Collectivization under Stalin

The Communist Party needed capital to finance its plans to industrialize the Soviet Union.Many Bolsheviks favored paying for the new factories and mines by forcibly taking agricultural products from the peasants. After much debate within the party, the method chosen to finance industrial growth was Stalin's policy of all-out socialization of agriculture. An institutional “revolution from above” was initiated in the winter of 1929. The Stalin model required all farmers to become members of a state farm (government-operated specialty farm) or a collective farm (a farmer-operated, cooperative general farm). An official state policy allowed the taking of all land and other possessions belonging to the kulaks (prosperous private farmers). Many kulaks were deported.

In March 1929, 8 percent of rural households were collectivized. In January 1930, the figure was 21 percent. By March 1930, 58 percent had been collectivized. Force was widely used. Administrative decrees and tax discrimination against individual peasants resulted in an almost complete elimination of private farming. As a direct result of forced collectivization, a severe famine took place in 1933–1934, during which at least 9 million people died.

To make sure urban industrial workers had food and to assure state control of a stable food source, state farms were created on expropriated landed estates. Giant “grain factories,” “meat factories,” and “technical crop factories” were created. The state took absolute control of a sizable portion of the nation's agricultural output and marketing. These massive farm “factories” were to be completely mechanized and would serve as model farms. They employed paid rural workers (who held jobs similar to those in factories). The performance of these farm factories was highly unsatisfactory, however. Failing to serve the needs of the state, many state farms were converted into collective farms in the mid-1930s. They played a minor role in Soviet agriculture until the mid-1950s. By the late 1950s, a system of socialized agriculture evolved into the forms that existed within the Soviet Union until its collapse in 1991. All farmland previously owned by peasants was cultivated in common, except for small private household plots of less than one acre (0.4 hectares) each. In 1956, these privately held plots accounted for less than 4 percent of the farmland within the Soviet Union. However, they produced 67 percent of the potato output, 55 percent of the milk, 57 percent of the meat, and 87 percent of the eggs. In most areas of the country, the only income earned by farm households from the early 1930s to the mid-1950s came from the sale of products from their private plots. Each farmer quickly learned to do only a minimum of the required, uncompensated work on a collective farm. Farmers concentrated most of their energies on very intensively cultivating their private plots, on which they also raised animals.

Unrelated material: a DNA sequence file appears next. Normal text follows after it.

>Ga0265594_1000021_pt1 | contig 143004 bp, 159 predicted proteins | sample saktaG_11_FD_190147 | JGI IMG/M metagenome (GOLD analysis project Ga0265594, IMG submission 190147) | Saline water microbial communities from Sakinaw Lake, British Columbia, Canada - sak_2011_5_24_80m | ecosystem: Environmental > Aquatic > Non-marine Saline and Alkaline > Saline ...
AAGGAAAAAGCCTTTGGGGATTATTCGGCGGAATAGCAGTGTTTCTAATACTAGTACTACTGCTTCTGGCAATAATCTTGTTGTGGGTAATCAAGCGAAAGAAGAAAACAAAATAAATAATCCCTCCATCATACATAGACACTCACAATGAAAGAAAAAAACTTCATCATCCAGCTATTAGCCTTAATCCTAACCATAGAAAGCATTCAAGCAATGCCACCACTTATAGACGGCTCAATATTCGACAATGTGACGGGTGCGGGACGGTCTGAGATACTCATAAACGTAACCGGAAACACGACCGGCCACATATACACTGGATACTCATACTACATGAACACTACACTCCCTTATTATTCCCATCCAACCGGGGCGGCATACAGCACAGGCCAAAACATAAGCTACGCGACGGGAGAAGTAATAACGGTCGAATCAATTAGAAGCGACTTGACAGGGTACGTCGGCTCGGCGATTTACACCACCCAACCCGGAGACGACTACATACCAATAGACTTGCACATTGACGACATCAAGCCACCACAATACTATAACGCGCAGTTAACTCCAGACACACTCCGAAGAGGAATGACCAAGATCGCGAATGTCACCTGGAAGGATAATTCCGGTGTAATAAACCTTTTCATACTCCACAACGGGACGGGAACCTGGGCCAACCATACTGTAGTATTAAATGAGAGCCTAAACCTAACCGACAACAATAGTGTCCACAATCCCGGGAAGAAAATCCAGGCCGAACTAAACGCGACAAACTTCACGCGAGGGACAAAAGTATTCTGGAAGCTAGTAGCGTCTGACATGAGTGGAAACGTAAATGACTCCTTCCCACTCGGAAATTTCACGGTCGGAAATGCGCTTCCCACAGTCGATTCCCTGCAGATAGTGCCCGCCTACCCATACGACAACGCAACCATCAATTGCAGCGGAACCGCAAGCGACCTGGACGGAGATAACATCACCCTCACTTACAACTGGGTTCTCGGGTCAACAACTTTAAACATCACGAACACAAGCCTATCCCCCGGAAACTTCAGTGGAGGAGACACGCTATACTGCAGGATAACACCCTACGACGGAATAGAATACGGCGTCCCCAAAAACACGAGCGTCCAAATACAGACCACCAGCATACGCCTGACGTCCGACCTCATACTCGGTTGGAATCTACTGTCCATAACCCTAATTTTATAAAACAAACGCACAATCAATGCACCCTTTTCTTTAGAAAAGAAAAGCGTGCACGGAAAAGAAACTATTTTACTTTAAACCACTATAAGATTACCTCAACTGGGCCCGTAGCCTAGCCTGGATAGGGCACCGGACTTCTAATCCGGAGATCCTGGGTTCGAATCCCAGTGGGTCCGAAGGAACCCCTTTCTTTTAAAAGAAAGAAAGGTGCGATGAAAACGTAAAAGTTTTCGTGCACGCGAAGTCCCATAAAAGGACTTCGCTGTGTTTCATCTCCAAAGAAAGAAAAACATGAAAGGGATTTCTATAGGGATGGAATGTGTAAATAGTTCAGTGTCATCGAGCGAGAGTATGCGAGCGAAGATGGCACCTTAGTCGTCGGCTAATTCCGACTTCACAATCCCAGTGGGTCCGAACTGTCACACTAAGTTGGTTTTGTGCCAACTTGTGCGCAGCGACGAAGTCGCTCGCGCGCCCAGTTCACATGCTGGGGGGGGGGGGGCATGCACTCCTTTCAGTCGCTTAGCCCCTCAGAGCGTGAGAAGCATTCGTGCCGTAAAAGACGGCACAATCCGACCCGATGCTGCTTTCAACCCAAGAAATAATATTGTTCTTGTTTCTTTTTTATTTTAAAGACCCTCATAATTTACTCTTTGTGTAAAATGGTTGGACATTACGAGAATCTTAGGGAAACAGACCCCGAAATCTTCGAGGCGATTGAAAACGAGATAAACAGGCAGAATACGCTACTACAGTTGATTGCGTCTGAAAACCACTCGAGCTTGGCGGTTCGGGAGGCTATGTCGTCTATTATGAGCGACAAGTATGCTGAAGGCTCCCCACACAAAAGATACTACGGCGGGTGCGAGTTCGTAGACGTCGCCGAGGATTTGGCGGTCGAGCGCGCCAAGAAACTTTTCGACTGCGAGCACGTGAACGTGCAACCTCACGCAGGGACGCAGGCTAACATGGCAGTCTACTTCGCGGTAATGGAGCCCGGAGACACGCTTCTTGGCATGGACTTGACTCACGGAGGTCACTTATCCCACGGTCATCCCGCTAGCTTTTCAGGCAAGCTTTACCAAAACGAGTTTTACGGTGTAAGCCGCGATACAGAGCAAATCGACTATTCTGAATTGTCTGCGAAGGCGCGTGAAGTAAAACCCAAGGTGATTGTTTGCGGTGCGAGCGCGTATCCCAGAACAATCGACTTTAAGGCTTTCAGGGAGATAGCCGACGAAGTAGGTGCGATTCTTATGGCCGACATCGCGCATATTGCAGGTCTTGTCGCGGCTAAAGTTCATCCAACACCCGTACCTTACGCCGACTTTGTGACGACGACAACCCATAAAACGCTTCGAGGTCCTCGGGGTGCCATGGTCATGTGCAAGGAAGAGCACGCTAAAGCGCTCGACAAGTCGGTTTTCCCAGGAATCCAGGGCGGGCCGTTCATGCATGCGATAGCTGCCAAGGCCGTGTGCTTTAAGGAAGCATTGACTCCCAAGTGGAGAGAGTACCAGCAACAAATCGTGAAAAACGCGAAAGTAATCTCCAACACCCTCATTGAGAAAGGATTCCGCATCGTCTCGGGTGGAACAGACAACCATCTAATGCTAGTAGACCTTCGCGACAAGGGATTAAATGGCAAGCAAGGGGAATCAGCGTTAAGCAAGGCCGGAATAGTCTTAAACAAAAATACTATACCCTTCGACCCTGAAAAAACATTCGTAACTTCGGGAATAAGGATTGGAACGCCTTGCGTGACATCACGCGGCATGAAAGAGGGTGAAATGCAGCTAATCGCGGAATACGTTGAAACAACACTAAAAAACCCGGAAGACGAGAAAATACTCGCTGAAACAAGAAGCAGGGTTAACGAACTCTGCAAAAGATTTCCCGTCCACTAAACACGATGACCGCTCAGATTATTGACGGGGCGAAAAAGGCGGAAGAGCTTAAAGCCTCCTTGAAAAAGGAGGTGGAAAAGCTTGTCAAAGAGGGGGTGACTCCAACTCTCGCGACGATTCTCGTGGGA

During World War II, Germans occupied most of the richest farmland in the Soviet Union. Farms were destroyed and fields were ruined.Agricultural output in 1945 was only 61 percent of the 1940 level.

Stalin strengthened the law of economic discrimination against rural dwellers. His actions led to the “Great Ukrainian Famine” of 1946–1947. This politically induced famine killed nearly 2 million Soviets.

Agricultural policies after World War II strengthened the government's control. Income was transferred from the rural to the urban sector. In 1952, agricultural production was only 0.7 percent above the 1940 level. During the same period, industrial production doubled. Barriers that limited productivity developed at all levels of the Soviet agricultural system. Nine million rural dwellers migrated to cities between 1950 and 1954. The population influx increased the demand for food in urban areas, while it also reduced the rural labor force available to produce the needed food.